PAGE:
The European alternative lending space has deepened considerably over the last few years, with many new players entering the market. Vicky Meek asks is there scope for further growth?
The pool of capital available for direct lending in Europe has increased markedly over the past three years. Last year was not only a record year for fundraising on the continent, at nearly $19bn, but 2015 was also the first year Europe surpassed the US (which raised just under $15bn), according to Preqin/Credit Suisse Private Fund Group figures. And while some direct lending funds have now raised successor funds – such as Bain Capital, Ares, ICG and Bluebay – the last 12-18 months has seen some new entrants to the European direct lending market, including GSO, Pemberton and EQT.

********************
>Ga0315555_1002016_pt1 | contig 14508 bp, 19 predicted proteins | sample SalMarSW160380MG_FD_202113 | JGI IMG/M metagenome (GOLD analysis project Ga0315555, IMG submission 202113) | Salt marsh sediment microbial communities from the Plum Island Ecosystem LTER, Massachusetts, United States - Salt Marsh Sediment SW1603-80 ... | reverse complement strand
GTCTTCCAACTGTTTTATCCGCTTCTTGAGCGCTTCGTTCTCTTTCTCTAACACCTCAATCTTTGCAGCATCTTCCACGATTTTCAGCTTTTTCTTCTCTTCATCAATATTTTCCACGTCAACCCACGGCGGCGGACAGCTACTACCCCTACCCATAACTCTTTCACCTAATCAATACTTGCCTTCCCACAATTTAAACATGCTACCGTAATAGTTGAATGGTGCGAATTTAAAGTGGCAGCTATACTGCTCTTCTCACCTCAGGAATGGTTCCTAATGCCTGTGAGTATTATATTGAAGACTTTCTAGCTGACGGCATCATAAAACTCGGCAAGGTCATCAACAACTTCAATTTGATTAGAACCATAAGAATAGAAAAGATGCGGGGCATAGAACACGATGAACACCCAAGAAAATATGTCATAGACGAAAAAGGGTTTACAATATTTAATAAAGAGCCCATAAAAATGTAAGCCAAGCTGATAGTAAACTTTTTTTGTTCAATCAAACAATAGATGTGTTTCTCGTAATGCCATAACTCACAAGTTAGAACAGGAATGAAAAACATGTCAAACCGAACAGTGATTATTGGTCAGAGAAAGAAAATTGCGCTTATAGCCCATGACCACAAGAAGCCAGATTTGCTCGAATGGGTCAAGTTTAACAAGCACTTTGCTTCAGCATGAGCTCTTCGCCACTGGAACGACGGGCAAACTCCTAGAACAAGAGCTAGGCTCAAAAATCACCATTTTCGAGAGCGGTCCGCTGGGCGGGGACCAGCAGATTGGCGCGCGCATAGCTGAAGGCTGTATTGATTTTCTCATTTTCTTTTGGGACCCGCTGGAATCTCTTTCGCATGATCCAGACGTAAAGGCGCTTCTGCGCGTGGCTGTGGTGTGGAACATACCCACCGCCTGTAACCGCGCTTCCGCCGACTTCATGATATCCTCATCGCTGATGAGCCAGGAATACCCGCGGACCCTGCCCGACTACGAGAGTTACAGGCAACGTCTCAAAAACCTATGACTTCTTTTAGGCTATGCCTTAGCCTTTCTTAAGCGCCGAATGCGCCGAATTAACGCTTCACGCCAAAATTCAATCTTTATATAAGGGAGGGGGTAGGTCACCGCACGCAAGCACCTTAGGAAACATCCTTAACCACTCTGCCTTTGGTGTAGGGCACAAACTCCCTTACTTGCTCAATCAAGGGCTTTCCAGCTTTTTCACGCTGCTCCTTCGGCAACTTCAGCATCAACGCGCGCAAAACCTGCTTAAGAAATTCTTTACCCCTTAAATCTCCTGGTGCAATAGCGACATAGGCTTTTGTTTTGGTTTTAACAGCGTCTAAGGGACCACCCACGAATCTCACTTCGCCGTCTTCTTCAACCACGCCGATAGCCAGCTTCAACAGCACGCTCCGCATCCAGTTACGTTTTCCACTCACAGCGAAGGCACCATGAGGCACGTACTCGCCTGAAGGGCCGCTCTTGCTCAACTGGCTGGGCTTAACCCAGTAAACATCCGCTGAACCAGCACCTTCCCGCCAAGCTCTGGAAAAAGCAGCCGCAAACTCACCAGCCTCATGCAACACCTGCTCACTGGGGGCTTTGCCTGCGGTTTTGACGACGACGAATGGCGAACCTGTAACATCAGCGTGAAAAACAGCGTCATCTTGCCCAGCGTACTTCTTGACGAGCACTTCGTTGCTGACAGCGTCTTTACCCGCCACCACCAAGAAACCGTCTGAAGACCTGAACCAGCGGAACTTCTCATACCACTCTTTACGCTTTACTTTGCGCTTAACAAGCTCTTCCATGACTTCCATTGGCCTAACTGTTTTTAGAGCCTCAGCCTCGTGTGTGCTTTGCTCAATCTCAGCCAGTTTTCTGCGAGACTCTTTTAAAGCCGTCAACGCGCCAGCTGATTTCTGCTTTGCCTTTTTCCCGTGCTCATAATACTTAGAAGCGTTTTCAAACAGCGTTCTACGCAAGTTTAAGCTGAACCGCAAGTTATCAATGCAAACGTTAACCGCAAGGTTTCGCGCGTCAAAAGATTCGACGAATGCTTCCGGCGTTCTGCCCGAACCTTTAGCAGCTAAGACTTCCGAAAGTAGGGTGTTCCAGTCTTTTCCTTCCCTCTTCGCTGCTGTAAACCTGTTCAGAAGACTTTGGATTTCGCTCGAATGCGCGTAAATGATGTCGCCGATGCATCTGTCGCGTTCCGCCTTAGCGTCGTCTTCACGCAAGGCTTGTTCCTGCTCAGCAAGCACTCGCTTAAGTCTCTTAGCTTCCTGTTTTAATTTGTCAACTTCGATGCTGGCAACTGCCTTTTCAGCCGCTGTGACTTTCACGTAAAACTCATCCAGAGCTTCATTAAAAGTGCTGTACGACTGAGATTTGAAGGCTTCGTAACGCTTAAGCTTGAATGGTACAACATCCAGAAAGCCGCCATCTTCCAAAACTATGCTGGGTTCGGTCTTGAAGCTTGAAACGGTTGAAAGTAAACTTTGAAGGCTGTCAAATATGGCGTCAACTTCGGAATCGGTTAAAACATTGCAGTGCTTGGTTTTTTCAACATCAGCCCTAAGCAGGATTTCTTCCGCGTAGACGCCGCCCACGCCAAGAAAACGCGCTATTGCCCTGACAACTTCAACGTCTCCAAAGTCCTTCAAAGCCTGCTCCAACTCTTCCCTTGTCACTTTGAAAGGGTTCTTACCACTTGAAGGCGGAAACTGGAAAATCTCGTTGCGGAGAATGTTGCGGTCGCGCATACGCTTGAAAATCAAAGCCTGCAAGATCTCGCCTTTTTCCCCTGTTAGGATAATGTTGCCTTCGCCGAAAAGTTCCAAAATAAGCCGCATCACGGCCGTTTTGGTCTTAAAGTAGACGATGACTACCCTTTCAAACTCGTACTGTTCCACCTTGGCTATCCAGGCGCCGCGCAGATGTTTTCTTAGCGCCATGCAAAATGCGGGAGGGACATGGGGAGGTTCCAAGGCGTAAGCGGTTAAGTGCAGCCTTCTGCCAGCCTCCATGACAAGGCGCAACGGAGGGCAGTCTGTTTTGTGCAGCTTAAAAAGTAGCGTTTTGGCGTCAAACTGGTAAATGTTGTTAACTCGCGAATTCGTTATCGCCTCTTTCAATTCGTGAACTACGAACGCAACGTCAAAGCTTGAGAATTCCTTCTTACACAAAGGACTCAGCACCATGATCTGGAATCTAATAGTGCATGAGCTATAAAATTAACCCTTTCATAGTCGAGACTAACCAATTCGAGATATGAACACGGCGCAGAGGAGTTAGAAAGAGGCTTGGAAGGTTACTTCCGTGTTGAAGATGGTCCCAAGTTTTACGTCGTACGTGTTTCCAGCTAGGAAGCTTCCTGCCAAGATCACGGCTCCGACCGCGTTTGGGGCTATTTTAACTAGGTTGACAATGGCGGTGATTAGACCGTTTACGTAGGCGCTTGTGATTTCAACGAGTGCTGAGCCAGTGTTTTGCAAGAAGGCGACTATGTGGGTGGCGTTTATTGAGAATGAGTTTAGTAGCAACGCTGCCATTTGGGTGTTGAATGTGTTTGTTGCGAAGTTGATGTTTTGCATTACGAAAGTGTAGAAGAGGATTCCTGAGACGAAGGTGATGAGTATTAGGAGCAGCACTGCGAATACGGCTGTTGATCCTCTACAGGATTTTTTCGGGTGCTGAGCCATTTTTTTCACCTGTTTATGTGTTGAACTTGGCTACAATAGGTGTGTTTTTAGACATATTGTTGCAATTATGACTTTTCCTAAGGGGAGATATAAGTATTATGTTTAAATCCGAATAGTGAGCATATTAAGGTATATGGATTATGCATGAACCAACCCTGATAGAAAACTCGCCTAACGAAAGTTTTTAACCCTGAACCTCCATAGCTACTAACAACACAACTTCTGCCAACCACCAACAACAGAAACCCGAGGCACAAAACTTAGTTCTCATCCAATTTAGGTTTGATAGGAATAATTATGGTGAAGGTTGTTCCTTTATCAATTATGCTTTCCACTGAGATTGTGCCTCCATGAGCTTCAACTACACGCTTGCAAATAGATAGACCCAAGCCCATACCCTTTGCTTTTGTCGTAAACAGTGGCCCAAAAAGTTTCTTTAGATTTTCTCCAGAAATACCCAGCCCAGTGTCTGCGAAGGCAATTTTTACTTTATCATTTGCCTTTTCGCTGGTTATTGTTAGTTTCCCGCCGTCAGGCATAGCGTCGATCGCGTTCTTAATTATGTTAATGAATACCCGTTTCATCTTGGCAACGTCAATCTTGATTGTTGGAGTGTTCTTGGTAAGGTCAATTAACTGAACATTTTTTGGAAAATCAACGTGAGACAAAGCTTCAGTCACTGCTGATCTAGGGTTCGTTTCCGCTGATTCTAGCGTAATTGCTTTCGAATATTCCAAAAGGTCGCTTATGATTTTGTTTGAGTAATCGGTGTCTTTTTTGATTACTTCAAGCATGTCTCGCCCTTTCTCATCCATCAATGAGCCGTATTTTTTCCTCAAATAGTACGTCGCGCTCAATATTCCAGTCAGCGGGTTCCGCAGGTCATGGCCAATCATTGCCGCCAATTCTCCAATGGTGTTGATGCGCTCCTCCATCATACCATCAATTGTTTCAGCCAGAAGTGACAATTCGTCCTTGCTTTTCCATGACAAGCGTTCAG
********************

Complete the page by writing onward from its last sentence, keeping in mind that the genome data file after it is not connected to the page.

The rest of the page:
These figures, contained in the latest Deloitte Alternative Lender Deal Tracker, demonstrate appetite not only among the limited partner community for direct lending investments, but also the demand on the ground in many European markets.
In the first quarter of 2016, 63 mid-market direct lending deals were completed across Europe, up from 55 in the same period in 2015, with the UK and France accounting for 20 and 22 of these deals, respectively. “We are seeing a 10-15-year secular shift, from banks providing debt finance to companies in Europe towards a fund-based solution,” says Paul Shea, co-founder of Beechbrook Capital.
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